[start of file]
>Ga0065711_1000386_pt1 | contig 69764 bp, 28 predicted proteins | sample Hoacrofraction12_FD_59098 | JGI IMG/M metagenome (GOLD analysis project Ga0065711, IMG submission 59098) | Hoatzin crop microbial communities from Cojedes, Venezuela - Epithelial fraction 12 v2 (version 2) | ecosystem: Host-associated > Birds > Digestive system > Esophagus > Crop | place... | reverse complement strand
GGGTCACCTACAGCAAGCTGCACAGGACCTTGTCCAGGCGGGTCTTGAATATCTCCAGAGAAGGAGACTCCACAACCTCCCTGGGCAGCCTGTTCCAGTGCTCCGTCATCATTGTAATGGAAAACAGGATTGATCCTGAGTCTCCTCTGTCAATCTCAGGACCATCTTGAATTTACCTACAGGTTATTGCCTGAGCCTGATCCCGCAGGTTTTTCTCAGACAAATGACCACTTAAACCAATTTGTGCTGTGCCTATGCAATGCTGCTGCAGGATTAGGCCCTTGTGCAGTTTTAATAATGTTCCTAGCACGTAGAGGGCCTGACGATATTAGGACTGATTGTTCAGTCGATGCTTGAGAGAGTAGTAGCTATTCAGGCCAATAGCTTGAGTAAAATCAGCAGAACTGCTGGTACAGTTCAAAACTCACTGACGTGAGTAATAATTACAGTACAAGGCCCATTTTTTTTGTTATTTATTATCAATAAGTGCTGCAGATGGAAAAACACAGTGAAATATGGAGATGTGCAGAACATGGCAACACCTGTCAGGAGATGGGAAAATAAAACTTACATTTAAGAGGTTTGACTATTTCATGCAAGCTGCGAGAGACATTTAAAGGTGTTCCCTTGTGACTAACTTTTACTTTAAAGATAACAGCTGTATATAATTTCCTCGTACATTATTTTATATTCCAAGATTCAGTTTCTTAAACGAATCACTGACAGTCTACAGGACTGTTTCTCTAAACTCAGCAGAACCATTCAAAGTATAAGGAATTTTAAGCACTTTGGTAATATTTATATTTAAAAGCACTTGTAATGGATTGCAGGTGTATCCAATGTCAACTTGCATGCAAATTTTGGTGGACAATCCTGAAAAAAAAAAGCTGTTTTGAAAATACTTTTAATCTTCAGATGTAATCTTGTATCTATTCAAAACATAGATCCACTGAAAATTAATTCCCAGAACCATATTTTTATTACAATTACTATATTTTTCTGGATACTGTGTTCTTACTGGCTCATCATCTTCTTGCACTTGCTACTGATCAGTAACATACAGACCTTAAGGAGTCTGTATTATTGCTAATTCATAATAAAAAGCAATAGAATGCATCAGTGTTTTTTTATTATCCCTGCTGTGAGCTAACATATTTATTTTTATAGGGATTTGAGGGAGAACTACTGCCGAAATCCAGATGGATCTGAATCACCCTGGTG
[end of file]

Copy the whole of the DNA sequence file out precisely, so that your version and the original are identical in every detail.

>Ga0065711_1000386_pt1 | contig 69764 bp, 28 predicted proteins | sample Hoacrofraction12_FD_59098 | JGI IMG/M metagenome (GOLD analysis project Ga0065711, IMG submission 59098) | Hoatzin crop microbial communities from Cojedes, Venezuela - Epithelial fraction 12 v2 (version 2) | ecosystem: Host-associated > Birds > Digestive system > Esophagus > Crop | place... | reverse complement strand
GGGTCACCTACAGCAAGCTGCACAGGACCTTGTCCAGGCGGGTCTTGAATATCTCCAGAGAAGGAGACTCCACAACCTCCCTGGGCAGCCTGTTCCAGTGCTCCGTCATCATTGTAATGGAAAACAGGATTGATCCTGAGTCTCCTCTGTCAATCTCAGGACCATCTTGAATTTACCTACAGGTTATTGCCTGAGCCTGATCCCGCAGGTTTTTCTCAGACAAATGACCACTTAAACCAATTTGTGCTGTGCCTATGCAATGCTGCTGCAGGATTAGGCCCTTGTGCAGTTTTAATAATGTTCCTAGCACGTAGAGGGCCTGACGATATTAGGACTGATTGTTCAGTCGATGCTTGAGAGAGTAGTAGCTATTCAGGCCAATAGCTTGAGTAAAATCAGCAGAACTGCTGGTACAGTTCAAAACTCACTGACGTGAGTAATAATTACAGTACAAGGCCCATTTTTTTTGTTATTTATTATCAATAAGTGCTGCAGATGGAAAAACACAGTGAAATATGGAGATGTGCAGAACATGGCAACACCTGTCAGGAGATGGGAAAATAAAACTTACATTTAAGAGGTTTGACTATTTCATGCAAGCTGCGAGAGACATTTAAAGGTGTTCCCTTGTGACTAACTTTTACTTTAAAGATAACAGCTGTATATAATTTCCTCGTACATTATTTTATATTCCAAGATTCAGTTTCTTAAACGAATCACTGACAGTCTACAGGACTGTTTCTCTAAACTCAGCAGAACCATTCAAAGTATAAGGAATTTTAAGCACTTTGGTAATATTTATATTTAAAAGCACTTGTAATGGATTGCAGGTGTATCCAATGTCAACTTGCATGCAAATTTTGGTGGACAATCCTGAAAAAAAAAAGCTGTTTTGAAAATACTTTTAATCTTCAGATGTAATCTTGTATCTATTCAAAACATAGATCCACTGAAAATTAATTCCCAGAACCATATTTTTATTACAATTACTATATTTTTCTGGATACTGTGTTCTTACTGGCTCATCATCTTCTTGCACTTGCTACTGATCAGTAACATACAGACCTTAAGGAGTCTGTATTATTGCTAATTCATAATAAAAAGCAATAGAATGCATCAGTGTTTTTTTATTATCCCTGCTGTGAGCTAACATATTTATTTTTATAGGGATTTGAGGGAGAACTACTGCCGAAATCCAGATGGATCTGAATCACCCTGGTG